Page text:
It’s extremely helpful, especially when you have many events on the list and you need to quickly get a reminder on what a given event is about and related to.
You can add descriptions manually here of course, but for advanced users we recommend adding descriptions through syntax.
One useful tipp: as all events in filters are shown in alphabetical order, it’s good to have a logic behind naming strategy from the very beginning.
It’s really important when a number of events grows up and one needs to be able to identify a particular one and understand how it works.
This list is a kind of map that helps you navigate through different events active on your website.
There are a few ways of creating an event.
Important ones can be added directly in the source code of your website.
You can as well use REST API it is useful especially for some particular types of events that require communication between applications, like for example an event “invoice has been paid”.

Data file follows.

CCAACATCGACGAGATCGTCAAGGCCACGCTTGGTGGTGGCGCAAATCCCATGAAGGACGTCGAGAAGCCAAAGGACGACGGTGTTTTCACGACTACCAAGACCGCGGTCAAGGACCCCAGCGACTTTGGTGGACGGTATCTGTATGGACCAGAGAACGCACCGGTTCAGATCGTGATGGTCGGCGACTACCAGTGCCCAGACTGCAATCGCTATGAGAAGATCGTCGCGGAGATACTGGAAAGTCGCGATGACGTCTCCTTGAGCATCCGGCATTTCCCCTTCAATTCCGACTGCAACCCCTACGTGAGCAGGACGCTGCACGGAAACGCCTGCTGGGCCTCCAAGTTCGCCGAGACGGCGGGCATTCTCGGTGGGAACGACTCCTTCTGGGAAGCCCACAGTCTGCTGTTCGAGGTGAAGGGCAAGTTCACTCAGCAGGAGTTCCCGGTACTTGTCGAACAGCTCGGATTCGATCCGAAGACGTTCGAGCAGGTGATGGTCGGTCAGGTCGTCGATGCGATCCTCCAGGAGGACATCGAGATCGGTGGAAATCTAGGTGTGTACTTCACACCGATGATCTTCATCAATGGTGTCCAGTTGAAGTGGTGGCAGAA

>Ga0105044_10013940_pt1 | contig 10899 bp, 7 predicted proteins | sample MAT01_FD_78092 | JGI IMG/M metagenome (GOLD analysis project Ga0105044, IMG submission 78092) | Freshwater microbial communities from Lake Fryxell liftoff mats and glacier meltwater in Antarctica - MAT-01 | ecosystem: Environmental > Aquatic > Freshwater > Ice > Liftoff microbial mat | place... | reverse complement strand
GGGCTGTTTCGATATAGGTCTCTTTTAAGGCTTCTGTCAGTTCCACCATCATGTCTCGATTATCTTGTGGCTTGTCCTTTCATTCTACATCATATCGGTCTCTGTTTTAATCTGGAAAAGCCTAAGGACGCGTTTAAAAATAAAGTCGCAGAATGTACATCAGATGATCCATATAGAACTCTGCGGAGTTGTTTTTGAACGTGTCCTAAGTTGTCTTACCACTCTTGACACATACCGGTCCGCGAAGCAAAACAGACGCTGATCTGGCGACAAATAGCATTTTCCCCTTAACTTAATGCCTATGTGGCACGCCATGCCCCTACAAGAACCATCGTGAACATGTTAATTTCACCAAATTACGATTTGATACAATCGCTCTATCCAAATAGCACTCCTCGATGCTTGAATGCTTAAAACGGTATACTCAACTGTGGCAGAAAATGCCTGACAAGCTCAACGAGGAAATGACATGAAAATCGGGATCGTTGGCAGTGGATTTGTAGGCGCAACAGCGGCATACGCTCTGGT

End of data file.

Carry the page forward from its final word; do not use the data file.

And you can use Google Tag Manager.
Another way of adding an event is using “Data collectors”.
You can find them in the “Tools” section in the manu at the top.
We’ll discuss data collectors in details in a separate video.
And of course you can use third-party integrations like Zapier or Segment and track events related to other apps you use! The one thing to remember is that you don’t need to define ANYTHING about events in the user.com app.
The most crucial is to add an event code to the source code of your website and once triggered, events name and its timestamp and, if specified, all additional event attributes will be saved in the app thanks to this code.
Let’s now see what event attributes are about! So we want to create event with additional attributes for “ebook_download.” You can define them directly in the code along with their data types and after the event has been performed for the first time these attributes will be saved in the app in “Event attributes”.
OR you can first go to “Event attributes” where you can as well specify their type like string, number, datetime and boolean, and then use these attributes in the code.
If you create attributes with their data types in the app first, you don’t need to specify the type again in the code.